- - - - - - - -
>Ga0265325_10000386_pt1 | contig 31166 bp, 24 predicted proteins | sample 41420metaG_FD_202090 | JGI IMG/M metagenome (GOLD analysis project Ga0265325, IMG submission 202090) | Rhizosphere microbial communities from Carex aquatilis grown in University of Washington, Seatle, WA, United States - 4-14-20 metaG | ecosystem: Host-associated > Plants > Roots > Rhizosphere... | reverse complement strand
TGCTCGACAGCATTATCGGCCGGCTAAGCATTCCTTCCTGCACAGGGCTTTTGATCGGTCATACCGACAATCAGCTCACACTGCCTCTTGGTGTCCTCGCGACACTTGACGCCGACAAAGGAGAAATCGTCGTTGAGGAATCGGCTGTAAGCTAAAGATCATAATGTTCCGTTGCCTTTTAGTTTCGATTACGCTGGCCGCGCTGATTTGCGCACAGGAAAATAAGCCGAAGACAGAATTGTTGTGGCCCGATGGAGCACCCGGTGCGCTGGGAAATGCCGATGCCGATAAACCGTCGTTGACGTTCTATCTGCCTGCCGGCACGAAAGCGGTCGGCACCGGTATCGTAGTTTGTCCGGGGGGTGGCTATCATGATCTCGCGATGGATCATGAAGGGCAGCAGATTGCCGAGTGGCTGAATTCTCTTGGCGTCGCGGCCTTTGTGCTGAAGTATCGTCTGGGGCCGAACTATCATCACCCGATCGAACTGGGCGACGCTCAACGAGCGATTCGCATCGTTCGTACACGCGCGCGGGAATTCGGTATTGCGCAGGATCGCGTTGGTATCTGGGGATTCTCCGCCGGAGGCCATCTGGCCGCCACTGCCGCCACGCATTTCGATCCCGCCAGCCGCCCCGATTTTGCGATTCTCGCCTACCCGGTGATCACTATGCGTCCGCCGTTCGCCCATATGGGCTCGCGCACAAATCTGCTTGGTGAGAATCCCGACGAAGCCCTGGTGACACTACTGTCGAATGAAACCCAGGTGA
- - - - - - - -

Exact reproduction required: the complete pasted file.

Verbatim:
>Ga0265325_10000386_pt1 | contig 31166 bp, 24 predicted proteins | sample 41420metaG_FD_202090 | JGI IMG/M metagenome (GOLD analysis project Ga0265325, IMG submission 202090) | Rhizosphere microbial communities from Carex aquatilis grown in University of Washington, Seatle, WA, United States - 4-14-20 metaG | ecosystem: Host-associated > Plants > Roots > Rhizosphere... | reverse complement strand
TGCTCGACAGCATTATCGGCCGGCTAAGCATTCCTTCCTGCACAGGGCTTTTGATCGGTCATACCGACAATCAGCTCACACTGCCTCTTGGTGTCCTCGCGACACTTGACGCCGACAAAGGAGAAATCGTCGTTGAGGAATCGGCTGTAAGCTAAAGATCATAATGTTCCGTTGCCTTTTAGTTTCGATTACGCTGGCCGCGCTGATTTGCGCACAGGAAAATAAGCCGAAGACAGAATTGTTGTGGCCCGATGGAGCACCCGGTGCGCTGGGAAATGCCGATGCCGATAAACCGTCGTTGACGTTCTATCTGCCTGCCGGCACGAAAGCGGTCGGCACCGGTATCGTAGTTTGTCCGGGGGGTGGCTATCATGATCTCGCGATGGATCATGAAGGGCAGCAGATTGCCGAGTGGCTGAATTCTCTTGGCGTCGCGGCCTTTGTGCTGAAGTATCGTCTGGGGCCGAACTATCATCACCCGATCGAACTGGGCGACGCTCAACGAGCGATTCGCATCGTTCGTACACGCGCGCGGGAATTCGGTATTGCGCAGGATCGCGTTGGTATCTGGGGATTCTCCGCCGGAGGCCATCTGGCCGCCACTGCCGCCACGCATTTCGATCCCGCCAGCCGCCCCGATTTTGCGATTCTCGCCTACCCGGTGATCACTATGCGTCCGCCGTTCGCCCATATGGGCTCGCGCACAAATCTGCTTGGTGAGAATCCCGACGAAGCCCTGGTGACACTACTGTCGAATGAAACCCAGGTGA